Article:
- https://en.wikipedia.org/wiki/Quantum_nonlocality


...if you could measure a particle's state in a way that forced a particular outcome-- you could absolutely send information this way. But you can't do that.
...
"It’s a brilliant plan, but there’s a problem: entanglement only works if you ask a particle, “what state are you in?” If you force an entangled particle into a particular state, you break the entanglement, and the measurement you make on Earth is completely independent of the measurement at the distant star."
- https://www.forbes.com/sites/chadorzel/2016/05/04/the-real-reasons-quantum-entanglement-doesnt-allow-faster-than-light-communication/#51b73d5f3a1e




RE: Humans will hear from aliens this century, says Michio Kaku - Yazata - Mar 4, 2018

(Feb 28, 2018 05:35 AM)C C Wrote: One of the world's most respected theoretical physicists Michio Kaku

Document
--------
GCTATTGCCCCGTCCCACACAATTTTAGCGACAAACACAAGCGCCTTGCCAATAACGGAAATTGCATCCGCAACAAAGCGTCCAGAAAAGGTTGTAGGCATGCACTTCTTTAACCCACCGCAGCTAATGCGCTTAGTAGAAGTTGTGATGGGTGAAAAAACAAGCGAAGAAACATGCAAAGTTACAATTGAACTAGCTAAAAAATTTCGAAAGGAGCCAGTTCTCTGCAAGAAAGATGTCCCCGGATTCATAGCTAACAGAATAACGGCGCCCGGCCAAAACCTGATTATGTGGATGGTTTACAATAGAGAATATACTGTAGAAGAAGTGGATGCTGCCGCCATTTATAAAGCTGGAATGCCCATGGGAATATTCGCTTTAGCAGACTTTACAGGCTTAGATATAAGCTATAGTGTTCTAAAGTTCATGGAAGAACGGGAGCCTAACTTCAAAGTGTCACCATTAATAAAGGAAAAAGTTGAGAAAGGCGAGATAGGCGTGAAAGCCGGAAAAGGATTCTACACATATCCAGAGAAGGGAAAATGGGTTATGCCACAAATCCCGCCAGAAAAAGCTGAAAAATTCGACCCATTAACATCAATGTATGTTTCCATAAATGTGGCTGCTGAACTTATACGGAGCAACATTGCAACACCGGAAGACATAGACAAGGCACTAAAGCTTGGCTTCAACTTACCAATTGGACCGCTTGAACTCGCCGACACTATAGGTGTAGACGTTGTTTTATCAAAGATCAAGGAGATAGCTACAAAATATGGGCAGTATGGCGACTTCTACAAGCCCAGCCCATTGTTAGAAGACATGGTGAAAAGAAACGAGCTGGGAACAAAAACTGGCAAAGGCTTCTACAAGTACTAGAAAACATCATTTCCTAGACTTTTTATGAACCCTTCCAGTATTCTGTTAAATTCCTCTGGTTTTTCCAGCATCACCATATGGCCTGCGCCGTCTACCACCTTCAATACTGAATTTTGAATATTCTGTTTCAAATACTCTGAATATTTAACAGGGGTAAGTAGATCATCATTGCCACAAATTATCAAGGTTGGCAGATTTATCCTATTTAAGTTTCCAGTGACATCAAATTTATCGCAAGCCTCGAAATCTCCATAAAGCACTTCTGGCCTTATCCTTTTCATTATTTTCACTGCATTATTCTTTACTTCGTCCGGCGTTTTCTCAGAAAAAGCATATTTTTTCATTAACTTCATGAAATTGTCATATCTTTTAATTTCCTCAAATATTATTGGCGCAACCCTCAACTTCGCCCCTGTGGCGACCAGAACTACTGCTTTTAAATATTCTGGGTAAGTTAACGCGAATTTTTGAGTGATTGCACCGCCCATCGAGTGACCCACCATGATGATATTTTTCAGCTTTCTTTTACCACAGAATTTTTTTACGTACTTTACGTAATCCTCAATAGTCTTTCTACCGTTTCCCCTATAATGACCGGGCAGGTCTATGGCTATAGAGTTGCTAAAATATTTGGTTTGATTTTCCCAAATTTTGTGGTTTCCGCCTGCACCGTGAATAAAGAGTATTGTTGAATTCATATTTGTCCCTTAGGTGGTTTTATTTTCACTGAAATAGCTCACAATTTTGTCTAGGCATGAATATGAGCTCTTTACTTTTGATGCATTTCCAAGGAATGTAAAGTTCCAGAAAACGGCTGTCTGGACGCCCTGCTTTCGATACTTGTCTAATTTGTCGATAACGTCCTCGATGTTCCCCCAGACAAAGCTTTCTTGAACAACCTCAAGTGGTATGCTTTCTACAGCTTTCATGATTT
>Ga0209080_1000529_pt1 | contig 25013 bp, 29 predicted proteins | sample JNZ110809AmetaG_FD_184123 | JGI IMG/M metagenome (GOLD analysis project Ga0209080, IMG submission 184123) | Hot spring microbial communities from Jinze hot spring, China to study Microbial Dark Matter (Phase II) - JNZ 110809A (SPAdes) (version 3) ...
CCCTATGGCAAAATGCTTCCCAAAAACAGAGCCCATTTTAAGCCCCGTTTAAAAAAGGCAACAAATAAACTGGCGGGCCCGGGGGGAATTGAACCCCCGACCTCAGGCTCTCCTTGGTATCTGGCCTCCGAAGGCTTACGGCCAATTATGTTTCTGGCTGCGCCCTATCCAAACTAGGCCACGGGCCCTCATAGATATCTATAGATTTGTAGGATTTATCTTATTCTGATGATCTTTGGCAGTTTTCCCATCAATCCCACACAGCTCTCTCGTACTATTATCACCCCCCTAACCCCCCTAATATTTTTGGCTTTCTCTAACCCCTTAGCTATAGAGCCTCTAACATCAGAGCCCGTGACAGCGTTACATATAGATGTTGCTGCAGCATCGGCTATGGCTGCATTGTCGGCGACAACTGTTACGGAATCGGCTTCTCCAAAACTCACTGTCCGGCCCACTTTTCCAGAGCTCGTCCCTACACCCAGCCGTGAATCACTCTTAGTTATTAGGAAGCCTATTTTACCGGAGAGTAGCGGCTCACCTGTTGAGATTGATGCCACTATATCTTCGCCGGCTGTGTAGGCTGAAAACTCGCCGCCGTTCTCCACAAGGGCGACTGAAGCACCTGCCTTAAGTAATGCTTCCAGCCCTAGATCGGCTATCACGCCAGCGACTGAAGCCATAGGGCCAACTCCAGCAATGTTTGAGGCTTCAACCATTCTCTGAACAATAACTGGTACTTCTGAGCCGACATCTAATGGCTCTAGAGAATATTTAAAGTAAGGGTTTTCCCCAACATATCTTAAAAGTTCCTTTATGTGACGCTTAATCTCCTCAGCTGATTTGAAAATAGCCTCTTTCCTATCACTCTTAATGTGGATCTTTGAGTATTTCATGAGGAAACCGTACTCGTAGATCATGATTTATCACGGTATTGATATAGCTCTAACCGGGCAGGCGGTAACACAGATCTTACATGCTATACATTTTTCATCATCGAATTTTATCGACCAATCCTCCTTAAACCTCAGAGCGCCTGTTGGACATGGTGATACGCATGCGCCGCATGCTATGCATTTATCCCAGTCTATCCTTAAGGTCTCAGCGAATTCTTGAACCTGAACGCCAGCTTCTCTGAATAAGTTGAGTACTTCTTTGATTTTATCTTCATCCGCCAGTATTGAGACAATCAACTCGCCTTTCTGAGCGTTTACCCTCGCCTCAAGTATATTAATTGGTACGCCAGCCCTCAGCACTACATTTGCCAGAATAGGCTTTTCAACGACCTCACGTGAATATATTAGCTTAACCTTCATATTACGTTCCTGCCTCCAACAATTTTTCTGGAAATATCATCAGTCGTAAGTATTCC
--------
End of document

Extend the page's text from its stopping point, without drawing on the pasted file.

He's better known as a science popularizer than as a researcher. I'm sure he's a competent physicist though. I like his popular science books.

Quote:has predicted that humans will make contact with an alien civilisation within this century. While he doesn't know if we'll be able to talk back to them by then, Kaku thinks that humans will detect aliens before 2100 by listening in to their radio communications.

That assumes that the aliens will have a technological civilization. Anatomically modern human beings have existed on earth for 100,000 years or more (and human-like hominins for more than a million years), but the industrial revolution was only about 200 years ago. We have only had modern science for less than 400 years.

It isn't clear whether advanced aliens would be using radio for communications purposes either. We only started using radio about 100 years ago and are already switching over to fiber-optics and optoelectronics. An alien civilization would have to be at a particular stage in its evolution to be putting out lots of radio communications.